Immigration debate echoes colonies' struggles

Joe Beach, editor of the Capital Press



Capital Press

William Swindell was the first of my forefathers to come to the New World. He arrived in Virginia in 1621, and worked as a metal worker on the Berkeley Plantation about 20 miles up the James River from Jamestown.

He was killed on March 22, 1622, when the Powhatan Confederacy conducted a series of coordinated attacks on the settlements along the James River in an attempt to drive the English off traditional Indian lands. This first attempt at American immigration enforcement proved unsuccessful. While the Powhatans killed nearly half of the Virginia colonists, the English came in ever greater numbers and within a generation overwhelmed the native population.

By the time my last European-born ancestor came to the United States, the immigrant experience as we have come to understand it was already well established.

Alexander Heidenreich was born in Rostock, Germany, and ended up in Toledo, Ohio, in 1864. He spoke little English, so was relegated to the one job many Americans with means did not want -- Civil War draftee. He was inducted into the 165th Ohio Infantry and served the remainder of the war as a paid substitute for Leopold Tettweiss. After the war, he settled in a German neighborhood of Terre Haute, Ind., and became a brewer. He died a naturalized and Americanized citizen whose sons and daughters spoke only English and married the similarly assimilated sons and daughters of other immigrants.

William came here for the same reason Alexander came, and hundreds before and millions after them. America afforded the opportunity for greater freedom and economic success than would ever be possible in the Old Country. For the most part, it is not the satisfied, well fed and well-to-do who bet everything on the chance that their hard work and tenacity will yield greater rewards.

This is the American story. It's the same for everyone who chose to make the trip. It was true in 1621, and it's true in 2010. It's true whether they came legally, or crossed the border without authority to work without documents.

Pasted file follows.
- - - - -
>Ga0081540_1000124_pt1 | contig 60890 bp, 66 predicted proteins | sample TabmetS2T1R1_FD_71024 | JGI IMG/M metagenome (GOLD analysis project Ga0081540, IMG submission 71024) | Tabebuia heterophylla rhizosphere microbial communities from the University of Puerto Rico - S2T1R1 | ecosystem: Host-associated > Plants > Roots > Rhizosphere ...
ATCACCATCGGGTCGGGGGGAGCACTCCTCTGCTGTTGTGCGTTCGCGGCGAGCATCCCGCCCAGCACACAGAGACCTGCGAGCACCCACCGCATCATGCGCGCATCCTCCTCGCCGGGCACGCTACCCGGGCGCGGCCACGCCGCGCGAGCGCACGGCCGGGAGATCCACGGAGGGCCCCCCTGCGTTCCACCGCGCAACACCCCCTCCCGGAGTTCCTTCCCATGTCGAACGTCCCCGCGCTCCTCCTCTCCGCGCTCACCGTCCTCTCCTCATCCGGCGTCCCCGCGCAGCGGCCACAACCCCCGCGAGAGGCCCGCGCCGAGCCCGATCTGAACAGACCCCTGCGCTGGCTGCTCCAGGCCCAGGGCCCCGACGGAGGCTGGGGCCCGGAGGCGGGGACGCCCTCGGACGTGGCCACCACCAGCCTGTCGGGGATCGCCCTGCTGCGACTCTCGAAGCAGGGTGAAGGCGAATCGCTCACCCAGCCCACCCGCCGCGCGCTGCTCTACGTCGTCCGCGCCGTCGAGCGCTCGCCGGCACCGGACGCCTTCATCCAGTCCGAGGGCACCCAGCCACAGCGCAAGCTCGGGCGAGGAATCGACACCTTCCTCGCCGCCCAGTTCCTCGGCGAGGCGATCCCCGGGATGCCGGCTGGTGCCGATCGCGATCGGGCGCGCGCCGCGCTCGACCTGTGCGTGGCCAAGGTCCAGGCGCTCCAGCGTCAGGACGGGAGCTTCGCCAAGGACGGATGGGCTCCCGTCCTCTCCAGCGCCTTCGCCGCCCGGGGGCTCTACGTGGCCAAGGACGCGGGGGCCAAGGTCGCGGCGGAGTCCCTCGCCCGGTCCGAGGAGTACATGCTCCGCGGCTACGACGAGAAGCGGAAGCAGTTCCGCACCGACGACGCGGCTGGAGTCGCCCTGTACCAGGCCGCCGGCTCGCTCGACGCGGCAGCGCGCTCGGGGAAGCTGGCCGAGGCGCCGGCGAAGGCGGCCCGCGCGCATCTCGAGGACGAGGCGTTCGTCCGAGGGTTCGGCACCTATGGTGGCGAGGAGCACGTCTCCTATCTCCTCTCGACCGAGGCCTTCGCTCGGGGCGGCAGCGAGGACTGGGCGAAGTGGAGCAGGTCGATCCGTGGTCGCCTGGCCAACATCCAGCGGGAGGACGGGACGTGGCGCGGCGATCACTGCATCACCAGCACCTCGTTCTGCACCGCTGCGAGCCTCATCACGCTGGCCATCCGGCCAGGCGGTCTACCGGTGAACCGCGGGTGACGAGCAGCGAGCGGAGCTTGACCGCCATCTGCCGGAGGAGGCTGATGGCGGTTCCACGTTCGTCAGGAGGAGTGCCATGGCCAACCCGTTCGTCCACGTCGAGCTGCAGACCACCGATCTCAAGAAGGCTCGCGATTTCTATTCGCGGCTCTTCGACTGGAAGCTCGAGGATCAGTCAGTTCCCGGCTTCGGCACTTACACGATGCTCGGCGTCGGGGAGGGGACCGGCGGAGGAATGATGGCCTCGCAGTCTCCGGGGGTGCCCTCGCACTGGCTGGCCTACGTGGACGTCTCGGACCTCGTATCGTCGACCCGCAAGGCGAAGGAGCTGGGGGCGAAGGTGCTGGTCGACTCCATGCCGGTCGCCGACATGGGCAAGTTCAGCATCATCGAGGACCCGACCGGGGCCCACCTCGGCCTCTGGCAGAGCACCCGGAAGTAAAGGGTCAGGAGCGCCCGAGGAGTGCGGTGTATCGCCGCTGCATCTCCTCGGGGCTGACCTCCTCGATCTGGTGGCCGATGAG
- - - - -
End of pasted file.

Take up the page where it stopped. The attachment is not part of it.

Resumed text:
The United States passed its first immigration law in 1875. Over the years, Congress has changed the law several times to match the nation's attitudes. Once laws were passed, those who entered without following the rules became a practical and political problem.

Solutions have run the gamut. In 1954, federal authorities began a crackdown on illegal farm laborers who bypassed the guest worker program of the day. It led to the deportation or voluntary repatriation of hundreds of thousands of Mexican nationals. At other times, Congress has offered amnesty and paths to citizenship for illegals meeting certain criteria.

No one knows for sure, but most experts say there are between 12 million and 20 million illegal immigrants living in the United States. They are at the center of today's debate.

Strictly speaking, William Swindell was an illegal immigrant -- an uninvited guest who overstayed his welcome. The Indians lost their grudging tolerance of the English, but lacked the resources to dislodge the colonists. Having thus failed, they lost control of their country forever. Those who were not killed were forced to adopt a foreign culture that did not respect or recognize their traditions.

Winners write history. Because of that, we see William as a victim, not a criminal, and the colonists as heroes who were undaunted by the hardships of the frontier. The English and the other European settlers later instigated a revolution, founded a country and made possible all that we know.

We give little thought to the viewpoint of the Powhatans and the other native people, though it is one that we likely can understand at least as well. What must they have thought as wave after wave of desperate strangers came to their shores to consume their resources, to displace their people, to change their language and customs?

The debate has changed little in 400 years. The only thing that is different is our perspective.

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